Thomas Blakeslee, M. D. Perhaps no present resident of the thriving little City of Neodesha, Kansas, could better describe its early days than Dr. Thomas Blakeslee, its pioneer physician, now retired from professional life. Just graduated from one of the country’s greatest medical schools, Doctor Blakeslee came to this growing village forty-six years ago, facing hardships, as all pioneers must, but enthusiastic in his love of his beneficent profession, and hopeful as to the scope and success of his conscientious service. For over a quarter of a century he ministered to the sick with the medical skill that knowledge gave him, and the sympathetic kindness which Nature had bestowed upon him, and then laid aside professional cares, shifting the burden to later comers in the field in which he was the first and most hard-pressed worker. In other directions public-spirited and useful, Doctor Blakeslee had also led a busy life, and he still continues one of the vitalizing elements of the community which he had borne his part in developing.
Thomas Blakeslee was born in Broome County, New York, August 27, 1843. His parents were Nelson and Catherine (Partridge) (Boss) Blakeslee. The family is of Engish extraction and of New England colonization, the direct ancestors of Doctor Blakeslee removing, probably in the time of his grandfather, from Connecticut to New York. Nelson Blakeslee, his father, was born in 1813, in Broome County, New York, and from there, in 1847, removed to McHenry County, Illinois, where the rest of his life was passed following agricultural pursuits. He died at Woodstock, Illinois, in 1895, highly respected in his community as a man of sound principles and upright life. He was a democrat in his political views and fraternally was identified with the Odd Fellows. He married Mrs. Catherine (Partridge) Boss, who was born at Baltimore, Maryland, and died in McHenry County, Illinois.
Thomas Blakeslee remained on his father’s farm in McHenry County, until he was seventeen years of age, in the meanwhile attending school at Woodstock, Illinois. With the outbreak of the Civil war new emotions were aroused all over the country, and the Federal Government drew no finer, braver soldiers than those who responded from the farm. In 1862 Mr. Blakeslee, then nineteen years old, enlisted for military service, entering the Ninety-fifth Illinois Volunteer Infantry. He was honorably discharged in 1865, having taken part in many important battles, including Vicksburg, Nashville, the Red River expedition under General Banks, and Spanish Fort following.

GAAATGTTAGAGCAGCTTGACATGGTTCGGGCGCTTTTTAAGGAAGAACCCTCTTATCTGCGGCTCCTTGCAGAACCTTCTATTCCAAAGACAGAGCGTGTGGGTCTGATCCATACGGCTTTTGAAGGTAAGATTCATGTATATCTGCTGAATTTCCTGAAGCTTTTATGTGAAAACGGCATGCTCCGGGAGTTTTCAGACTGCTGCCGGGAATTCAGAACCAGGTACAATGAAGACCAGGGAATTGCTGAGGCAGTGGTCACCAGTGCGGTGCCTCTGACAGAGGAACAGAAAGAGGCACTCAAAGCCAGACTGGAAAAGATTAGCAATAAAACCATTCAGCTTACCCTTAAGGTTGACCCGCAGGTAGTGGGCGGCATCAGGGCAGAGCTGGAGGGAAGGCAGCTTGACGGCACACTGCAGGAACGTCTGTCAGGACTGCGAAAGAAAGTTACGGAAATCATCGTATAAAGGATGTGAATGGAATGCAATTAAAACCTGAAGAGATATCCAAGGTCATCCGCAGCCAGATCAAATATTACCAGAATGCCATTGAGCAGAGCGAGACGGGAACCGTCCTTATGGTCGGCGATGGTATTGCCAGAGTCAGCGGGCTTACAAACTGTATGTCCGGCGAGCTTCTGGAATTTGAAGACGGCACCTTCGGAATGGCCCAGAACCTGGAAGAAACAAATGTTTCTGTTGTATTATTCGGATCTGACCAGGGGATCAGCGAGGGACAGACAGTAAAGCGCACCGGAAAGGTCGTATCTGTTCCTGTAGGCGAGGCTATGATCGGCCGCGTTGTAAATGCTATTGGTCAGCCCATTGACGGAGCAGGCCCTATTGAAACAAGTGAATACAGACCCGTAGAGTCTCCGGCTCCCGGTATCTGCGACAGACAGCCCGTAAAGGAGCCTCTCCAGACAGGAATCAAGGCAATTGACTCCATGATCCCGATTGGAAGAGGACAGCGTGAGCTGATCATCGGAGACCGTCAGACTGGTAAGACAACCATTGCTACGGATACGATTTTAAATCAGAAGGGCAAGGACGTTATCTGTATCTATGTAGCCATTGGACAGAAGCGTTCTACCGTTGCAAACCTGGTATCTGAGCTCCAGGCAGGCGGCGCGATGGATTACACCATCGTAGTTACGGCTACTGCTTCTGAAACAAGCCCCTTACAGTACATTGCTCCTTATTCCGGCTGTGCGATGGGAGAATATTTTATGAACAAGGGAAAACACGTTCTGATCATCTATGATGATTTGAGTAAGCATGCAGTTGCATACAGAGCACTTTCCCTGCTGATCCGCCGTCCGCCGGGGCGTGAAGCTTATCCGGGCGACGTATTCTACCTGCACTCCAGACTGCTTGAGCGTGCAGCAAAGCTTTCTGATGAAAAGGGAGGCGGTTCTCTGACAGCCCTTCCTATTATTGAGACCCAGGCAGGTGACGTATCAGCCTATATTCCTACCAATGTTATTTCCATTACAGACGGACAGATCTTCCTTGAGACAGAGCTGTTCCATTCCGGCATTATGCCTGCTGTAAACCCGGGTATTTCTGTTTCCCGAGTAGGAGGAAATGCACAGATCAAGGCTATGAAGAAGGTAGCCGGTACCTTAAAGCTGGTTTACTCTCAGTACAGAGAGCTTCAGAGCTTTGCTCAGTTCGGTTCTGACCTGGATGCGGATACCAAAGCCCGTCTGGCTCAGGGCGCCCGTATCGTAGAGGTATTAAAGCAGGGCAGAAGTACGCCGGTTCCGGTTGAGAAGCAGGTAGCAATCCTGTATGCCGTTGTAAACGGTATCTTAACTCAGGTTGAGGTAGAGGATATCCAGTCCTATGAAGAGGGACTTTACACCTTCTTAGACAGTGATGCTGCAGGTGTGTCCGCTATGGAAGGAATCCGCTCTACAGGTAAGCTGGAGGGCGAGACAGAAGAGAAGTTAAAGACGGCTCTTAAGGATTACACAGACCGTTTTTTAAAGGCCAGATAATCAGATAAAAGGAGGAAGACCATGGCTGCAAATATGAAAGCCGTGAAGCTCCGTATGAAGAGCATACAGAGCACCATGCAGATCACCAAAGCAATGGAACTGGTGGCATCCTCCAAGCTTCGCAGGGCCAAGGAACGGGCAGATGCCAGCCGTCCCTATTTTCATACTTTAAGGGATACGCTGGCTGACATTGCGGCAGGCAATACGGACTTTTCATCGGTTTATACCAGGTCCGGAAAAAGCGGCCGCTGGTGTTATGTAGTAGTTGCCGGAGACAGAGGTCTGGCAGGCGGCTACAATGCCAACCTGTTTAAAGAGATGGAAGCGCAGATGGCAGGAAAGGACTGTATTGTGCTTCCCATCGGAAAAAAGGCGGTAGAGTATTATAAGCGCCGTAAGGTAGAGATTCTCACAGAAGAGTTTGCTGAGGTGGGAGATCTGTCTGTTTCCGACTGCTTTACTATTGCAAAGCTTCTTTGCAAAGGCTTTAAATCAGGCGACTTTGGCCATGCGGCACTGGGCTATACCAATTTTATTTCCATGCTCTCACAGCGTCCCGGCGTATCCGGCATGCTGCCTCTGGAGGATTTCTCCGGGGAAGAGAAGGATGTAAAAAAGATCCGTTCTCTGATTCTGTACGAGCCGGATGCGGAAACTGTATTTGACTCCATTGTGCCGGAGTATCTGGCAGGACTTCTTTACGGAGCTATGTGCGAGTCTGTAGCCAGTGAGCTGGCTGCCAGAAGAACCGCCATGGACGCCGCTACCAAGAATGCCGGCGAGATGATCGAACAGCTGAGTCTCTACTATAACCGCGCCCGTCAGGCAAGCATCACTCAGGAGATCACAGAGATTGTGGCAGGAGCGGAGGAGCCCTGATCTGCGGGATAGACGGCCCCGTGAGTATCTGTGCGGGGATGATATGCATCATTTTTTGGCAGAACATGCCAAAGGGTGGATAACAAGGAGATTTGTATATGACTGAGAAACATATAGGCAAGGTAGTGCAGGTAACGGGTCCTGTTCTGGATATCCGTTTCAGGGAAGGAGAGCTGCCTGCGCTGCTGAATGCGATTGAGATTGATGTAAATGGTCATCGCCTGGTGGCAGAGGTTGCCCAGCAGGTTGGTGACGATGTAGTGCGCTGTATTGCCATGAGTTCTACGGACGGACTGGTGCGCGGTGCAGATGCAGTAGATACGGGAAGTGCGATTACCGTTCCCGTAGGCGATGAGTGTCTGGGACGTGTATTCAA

Upon his return to Illinois, the young soldier entered upon the study of medicine, finally entering Rush Medical College, Chicago, from which he was most creditably graduated in the class of 1869-70. He came to Kansas in 1870 and located at Neodesha, the first physician in the village, and here Doctor Blakeslee had lived ever since, thoroughly identifying himself with the place and its people and, in turn being respected and honored by his fellow citizens. He continued in the active practice of his profession until 1896.
Doctor Blakeslee is one of the leading republicans of Wilson County and on two occasions he had been his party’s candidate for legislative honors. He served one term as register of deeds and was a wise and useful member of the State Board of Charities during the administration of Governor Morrow. Four times have the citizens of Neodesha testified to their confidence and esteem by electing him to the office of mayor of the city, and in this office as in all others, he had been able and effective, energetic and public spirited. He had served also on the school board and at all times is ready to respond when called on to co-operate with his fellow citizens to advance the public’s interest.
At Neodesha, Kansas, in January, 1872, Doctor Blakeslee was united in marriage with Miss Grace Barton, who is a daughter of Capt. W. H. and Mary J. (Johnston) Barton, both of whom are deceased, the father of Mrs. Blakeslee formerly commanding a vessel on the Mississippi River. Doctor and Mrs. Blakeslee have three children: Barton, who conducts an automobile business at Independence, Kansas; Helen Gilmore, who is the wife of Altis Hopkins, who is assistant superintendent for the Standard Oil Company, at Neodesha; and Florence, who is the wife of Fred Merkle, who is a merchant at Neodesha.
Doctor Blakeslee was one of the organizers and had been a member of the Wilson County Medical Association since it was founded. He is a Knight Templar Mason, belonging to Ab-Del-Kader Commandery No. 27, and a member of Harmony Lodge No. 94, Ancient Free and Accepted Masons, and Orient Chapter, No. 72, Royal Arch Masons. His attractive residence is situated on the corner of Fifth and Mill streets, Neodesha. He owned other valuable city real estate and had, from time to time, invested wisely in farming land in Wilson County.